Umbrellas

There have been many terrible inventions throughout time. The Snuggie, AutoCorrect, and the Smart Car are among these products. But the worst creation of all time would have to be the umbrella.

Sure, the idea behind it is great. When rainy days strike, grab your trusty umbrella, hold it parallel your body, and shield yourself from unwanted water droplets. You make it to your destination dry, and ultimately happier, knowing your day was not ruined by the Great Outdoors.

If only it was that easy.

The center of gravity for the common umbrella is precariously high. When upended, the only form of stability the mass at the top of the device has is suspended by a metal rod, about two feet long (give-or-take, depending on your model) held by a notoriously unsteady human grip. This makes balancing the umbrella hard, requiring great concentration on behalf of the user for the umbrella’s canvas to remain above the body. And the current umbrella design does not factor wind. The slightest breeze can quite violently flip the entire canopy topsy-turvy, which may or may not be fixable. Most contemporary umbrellas have a telescoping shaft, allowing for compact portability. This is released via a spring-loaded button. However convenient this sounds, the umbrella extends with the force of a cannon, which can take out eyes and limbs of unsuspecting passers-by. Some umbrellas are even fashioned with a stylish pointed end, perfect for skewering humans in the liver. And if the user’s hands are not in the proper place, they can get pinched in the metal shaft, causing grueling pain.  Also, the metal in the umbrella attracts lightning, which is much worse than simply enduring the rain to begin with.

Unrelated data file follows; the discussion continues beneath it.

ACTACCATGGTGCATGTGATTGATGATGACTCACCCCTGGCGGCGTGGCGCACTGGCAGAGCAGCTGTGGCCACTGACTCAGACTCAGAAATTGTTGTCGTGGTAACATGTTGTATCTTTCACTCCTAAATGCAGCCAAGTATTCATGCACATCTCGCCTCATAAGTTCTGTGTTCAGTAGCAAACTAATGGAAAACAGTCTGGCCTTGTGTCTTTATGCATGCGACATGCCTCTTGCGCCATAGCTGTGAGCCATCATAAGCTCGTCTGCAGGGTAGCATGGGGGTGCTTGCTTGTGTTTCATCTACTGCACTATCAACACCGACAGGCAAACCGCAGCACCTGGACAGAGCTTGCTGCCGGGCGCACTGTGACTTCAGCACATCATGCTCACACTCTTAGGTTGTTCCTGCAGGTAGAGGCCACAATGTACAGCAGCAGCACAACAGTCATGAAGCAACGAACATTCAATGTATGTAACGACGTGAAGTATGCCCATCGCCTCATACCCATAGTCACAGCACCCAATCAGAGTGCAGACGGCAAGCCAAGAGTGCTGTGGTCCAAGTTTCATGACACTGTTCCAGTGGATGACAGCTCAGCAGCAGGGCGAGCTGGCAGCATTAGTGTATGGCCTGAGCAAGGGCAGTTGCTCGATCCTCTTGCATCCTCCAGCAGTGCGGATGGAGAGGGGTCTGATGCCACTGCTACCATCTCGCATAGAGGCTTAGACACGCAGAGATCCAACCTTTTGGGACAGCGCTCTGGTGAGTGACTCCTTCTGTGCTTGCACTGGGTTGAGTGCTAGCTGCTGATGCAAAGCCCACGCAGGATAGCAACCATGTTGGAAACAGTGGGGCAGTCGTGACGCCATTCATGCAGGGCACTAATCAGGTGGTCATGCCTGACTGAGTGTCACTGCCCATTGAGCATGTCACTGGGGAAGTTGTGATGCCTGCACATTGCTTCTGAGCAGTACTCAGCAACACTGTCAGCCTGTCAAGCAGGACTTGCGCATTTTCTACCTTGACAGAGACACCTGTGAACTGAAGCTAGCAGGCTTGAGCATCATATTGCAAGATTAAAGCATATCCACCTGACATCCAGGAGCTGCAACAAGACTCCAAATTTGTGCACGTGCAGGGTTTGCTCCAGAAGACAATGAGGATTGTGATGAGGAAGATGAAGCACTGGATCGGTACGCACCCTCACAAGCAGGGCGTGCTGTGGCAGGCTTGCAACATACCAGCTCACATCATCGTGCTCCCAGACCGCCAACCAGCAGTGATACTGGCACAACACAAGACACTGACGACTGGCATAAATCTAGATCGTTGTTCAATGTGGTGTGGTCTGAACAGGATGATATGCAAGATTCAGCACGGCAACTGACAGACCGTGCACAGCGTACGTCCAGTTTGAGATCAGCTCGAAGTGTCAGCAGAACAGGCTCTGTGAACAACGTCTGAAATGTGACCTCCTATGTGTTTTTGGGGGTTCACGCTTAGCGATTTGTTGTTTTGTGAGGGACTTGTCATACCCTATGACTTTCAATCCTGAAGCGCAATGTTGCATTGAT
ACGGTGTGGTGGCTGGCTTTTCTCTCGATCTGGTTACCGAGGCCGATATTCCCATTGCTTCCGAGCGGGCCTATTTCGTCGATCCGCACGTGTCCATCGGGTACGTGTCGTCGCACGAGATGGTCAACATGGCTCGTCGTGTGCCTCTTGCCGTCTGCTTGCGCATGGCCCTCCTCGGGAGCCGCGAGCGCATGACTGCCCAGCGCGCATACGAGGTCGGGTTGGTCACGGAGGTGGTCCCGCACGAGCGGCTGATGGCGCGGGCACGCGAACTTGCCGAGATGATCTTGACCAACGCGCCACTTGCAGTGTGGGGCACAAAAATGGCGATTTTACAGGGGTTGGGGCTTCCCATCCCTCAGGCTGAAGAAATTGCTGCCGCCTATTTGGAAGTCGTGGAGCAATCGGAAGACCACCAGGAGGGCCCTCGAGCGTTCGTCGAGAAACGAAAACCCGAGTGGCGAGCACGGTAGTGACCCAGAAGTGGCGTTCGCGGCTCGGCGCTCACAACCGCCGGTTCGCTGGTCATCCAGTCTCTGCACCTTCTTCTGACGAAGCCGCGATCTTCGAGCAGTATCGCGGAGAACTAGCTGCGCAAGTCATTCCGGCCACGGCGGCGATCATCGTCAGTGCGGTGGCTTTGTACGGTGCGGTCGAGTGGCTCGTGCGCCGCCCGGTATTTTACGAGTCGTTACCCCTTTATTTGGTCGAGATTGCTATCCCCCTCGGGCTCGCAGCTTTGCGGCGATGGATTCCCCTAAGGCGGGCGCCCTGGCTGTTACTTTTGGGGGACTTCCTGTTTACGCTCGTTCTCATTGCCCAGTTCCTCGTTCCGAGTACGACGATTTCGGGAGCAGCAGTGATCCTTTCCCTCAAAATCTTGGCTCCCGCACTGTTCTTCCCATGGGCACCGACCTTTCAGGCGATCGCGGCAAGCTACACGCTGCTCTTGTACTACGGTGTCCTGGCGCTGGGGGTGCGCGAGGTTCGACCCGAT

It’s no wonder there are eighteen-million umbrella-related deaths each year. They’re a nuisance on society and a burden on hard-working men and women. They cost taxpayers an extra $5000 in income tax every year, and they’re involved in more scandals than the Jerry Springer show.

It’s time we put an end to umbrellas.

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